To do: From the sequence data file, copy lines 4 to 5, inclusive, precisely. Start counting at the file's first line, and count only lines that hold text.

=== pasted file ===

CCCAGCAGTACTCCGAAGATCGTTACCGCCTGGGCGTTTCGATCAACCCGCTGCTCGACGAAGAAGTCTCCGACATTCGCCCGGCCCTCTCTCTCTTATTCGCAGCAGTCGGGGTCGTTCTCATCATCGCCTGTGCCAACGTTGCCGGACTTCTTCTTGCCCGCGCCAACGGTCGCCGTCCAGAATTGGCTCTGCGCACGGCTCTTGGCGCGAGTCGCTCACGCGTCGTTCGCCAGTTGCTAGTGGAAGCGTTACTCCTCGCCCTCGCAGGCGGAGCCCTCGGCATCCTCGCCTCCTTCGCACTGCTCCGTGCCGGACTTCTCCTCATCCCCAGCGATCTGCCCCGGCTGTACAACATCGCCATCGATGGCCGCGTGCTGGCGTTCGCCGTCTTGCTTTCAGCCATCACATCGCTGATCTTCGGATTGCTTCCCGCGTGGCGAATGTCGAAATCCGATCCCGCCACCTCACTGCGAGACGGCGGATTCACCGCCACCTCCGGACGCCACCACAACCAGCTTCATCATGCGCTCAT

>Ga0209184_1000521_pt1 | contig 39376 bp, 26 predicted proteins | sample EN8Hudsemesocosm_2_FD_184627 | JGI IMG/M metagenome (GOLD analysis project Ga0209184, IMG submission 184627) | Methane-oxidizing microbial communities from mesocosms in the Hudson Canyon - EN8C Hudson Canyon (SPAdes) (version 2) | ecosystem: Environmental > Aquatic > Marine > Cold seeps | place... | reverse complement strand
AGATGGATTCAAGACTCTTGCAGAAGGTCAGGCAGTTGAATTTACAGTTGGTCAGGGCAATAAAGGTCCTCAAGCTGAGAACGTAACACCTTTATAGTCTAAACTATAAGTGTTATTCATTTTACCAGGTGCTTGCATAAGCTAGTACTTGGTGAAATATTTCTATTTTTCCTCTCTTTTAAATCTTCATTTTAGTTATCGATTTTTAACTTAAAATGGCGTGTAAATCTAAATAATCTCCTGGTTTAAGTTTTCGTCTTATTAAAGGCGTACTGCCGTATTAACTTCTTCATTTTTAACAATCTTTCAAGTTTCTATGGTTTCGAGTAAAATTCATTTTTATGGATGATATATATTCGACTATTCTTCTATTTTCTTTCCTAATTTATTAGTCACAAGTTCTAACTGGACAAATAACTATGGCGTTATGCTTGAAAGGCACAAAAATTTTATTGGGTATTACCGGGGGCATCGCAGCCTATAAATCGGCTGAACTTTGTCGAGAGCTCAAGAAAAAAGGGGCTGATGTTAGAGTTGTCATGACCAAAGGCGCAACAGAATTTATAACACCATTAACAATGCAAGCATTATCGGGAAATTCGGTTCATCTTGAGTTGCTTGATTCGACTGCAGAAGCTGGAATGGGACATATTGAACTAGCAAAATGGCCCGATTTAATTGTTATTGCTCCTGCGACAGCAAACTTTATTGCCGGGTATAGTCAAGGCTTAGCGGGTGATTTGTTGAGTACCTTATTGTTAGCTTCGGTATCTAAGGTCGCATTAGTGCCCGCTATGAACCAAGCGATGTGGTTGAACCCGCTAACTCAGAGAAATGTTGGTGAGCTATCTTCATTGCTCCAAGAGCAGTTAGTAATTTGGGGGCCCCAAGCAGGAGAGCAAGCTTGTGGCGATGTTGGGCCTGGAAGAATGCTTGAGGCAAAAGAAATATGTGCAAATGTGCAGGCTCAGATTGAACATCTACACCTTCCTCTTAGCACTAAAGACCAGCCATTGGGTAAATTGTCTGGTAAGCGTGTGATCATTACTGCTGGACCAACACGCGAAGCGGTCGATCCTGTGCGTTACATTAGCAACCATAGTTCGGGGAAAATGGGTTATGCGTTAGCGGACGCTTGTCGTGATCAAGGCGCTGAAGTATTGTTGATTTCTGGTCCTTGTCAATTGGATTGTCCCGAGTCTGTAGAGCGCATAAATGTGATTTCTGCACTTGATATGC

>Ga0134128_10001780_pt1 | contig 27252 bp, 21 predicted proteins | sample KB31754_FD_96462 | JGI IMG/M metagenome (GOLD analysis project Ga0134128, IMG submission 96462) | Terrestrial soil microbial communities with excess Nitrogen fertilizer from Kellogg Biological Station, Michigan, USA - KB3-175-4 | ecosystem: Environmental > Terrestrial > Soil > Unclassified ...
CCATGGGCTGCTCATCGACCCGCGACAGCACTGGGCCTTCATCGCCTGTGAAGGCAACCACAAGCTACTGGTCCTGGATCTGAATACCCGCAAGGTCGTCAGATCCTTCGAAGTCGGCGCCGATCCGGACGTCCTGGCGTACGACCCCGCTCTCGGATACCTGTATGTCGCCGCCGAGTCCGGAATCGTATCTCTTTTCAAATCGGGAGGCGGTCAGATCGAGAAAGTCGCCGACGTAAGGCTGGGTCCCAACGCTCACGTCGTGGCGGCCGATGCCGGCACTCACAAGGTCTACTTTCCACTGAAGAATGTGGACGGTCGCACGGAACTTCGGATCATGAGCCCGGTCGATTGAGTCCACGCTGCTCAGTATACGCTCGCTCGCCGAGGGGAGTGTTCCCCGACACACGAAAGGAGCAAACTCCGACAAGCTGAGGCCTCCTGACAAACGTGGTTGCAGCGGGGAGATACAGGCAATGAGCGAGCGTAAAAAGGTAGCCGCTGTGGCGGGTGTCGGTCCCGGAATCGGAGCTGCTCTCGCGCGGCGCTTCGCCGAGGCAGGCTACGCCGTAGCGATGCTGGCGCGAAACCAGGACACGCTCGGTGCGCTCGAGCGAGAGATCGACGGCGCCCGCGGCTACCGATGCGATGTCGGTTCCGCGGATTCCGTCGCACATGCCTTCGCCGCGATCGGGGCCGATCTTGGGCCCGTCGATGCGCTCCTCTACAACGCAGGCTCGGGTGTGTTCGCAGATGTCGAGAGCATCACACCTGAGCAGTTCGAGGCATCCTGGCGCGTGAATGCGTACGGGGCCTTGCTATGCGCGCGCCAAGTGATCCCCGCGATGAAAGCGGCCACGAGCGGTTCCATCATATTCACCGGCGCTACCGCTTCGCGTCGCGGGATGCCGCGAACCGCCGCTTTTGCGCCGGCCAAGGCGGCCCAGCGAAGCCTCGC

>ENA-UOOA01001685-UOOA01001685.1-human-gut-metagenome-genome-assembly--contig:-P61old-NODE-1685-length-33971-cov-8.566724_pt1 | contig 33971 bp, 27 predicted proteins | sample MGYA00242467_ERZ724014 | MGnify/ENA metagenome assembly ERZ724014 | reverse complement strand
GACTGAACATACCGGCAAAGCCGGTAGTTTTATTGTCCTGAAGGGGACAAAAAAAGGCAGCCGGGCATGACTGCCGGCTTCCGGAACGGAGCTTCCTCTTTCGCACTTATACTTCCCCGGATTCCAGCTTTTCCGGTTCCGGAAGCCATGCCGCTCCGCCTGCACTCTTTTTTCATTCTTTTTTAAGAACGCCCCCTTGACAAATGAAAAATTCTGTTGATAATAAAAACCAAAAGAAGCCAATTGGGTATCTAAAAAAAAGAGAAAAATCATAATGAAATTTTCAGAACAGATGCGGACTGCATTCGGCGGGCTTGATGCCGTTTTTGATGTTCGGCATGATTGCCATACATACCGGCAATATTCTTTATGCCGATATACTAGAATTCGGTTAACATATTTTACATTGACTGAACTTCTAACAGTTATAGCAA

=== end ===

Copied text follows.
>Ga0134128_10001780_pt1 | contig 27252 bp, 21 predicted proteins | sample KB31754_FD_96462 | JGI IMG/M metagenome (GOLD analysis project Ga0134128, IMG submission 96462) | Terrestrial soil microbial communities with excess Nitrogen fertilizer from Kellogg Biological Station, Michigan, USA - KB3-175-4 | ecosystem: Environmental > Terrestrial > Soil > Unclassified ...
CCATGGGCTGCTCATCGACCCGCGACAGCACTGGGCCTTCATCGCCTGTGAAGGCAACCACAAGCTACTGGTCCTGGATCTGAATACCCGCAAGGTCGTCAGATCCTTCGAAGTCGGCGCCGATCCGGACGTCCTGGCGTACGACCCCGCTCTCGGATACCTGTATGTCGCCGCCGAGTCCGGAATCGTATCTCTTTTCAAATCGGGAGGCGGTCAGATCGAGAAAGTCGCCGACGTAAGGCTGGGTCCCAACGCTCACGTCGTGGCGGCCGATGCCGGCACTCACAAGGTCTACTTTCCACTGAAGAATGTGGACGGTCGCACGGAACTTCGGATCATGAGCCCGGTCGATTGAGTCCACGCTGCTCAGTATACGCTCGCTCGCCGAGGGGAGTGTTCCCCGACACACGAAAGGAGCAAACTCCGACAAGCTGAGGCCTCCTGACAAACGTGGTTGCAGCGGGGAGATACAGGCAATGAGCGAGCGTAAAAAGGTAGCCGCTGTGGCGGGTGTCGGTCCCGGAATCGGAGCTGCTCTCGCGCGGCGCTTCGCCGAGGCAGGCTACGCCGTAGCGATGCTGGCGCGAAACCAGGACACGCTCGGTGCGCTCGAGCGAGAGATCGACGGCGCCCGCGGCTACCGATGCGATGTCGGTTCCGCGGATTCCGTCGCACATGCCTTCGCCGCGATCGGGGCCGATCTTGGGCCCGTCGATGCGCTCCTCTACAACGCAGGCTCGGGTGTGTTCGCAGATGTCGAGAGCATCACACCTGAGCAGTTCGAGGCATCCTGGCGCGTGAATGCGTACGGGGCCTTGCTATGCGCGCGCCAAGTGATCCCCGCGATGAAAGCGGCCACGAGCGGTTCCATCATATTCACCGGCGCTACCGCTTCGCGTCGCGGGATGCCGCGAACCGCCGCTTTTGCGCCGGCCAAGGCGGCCCAGCGAAGCCTCGC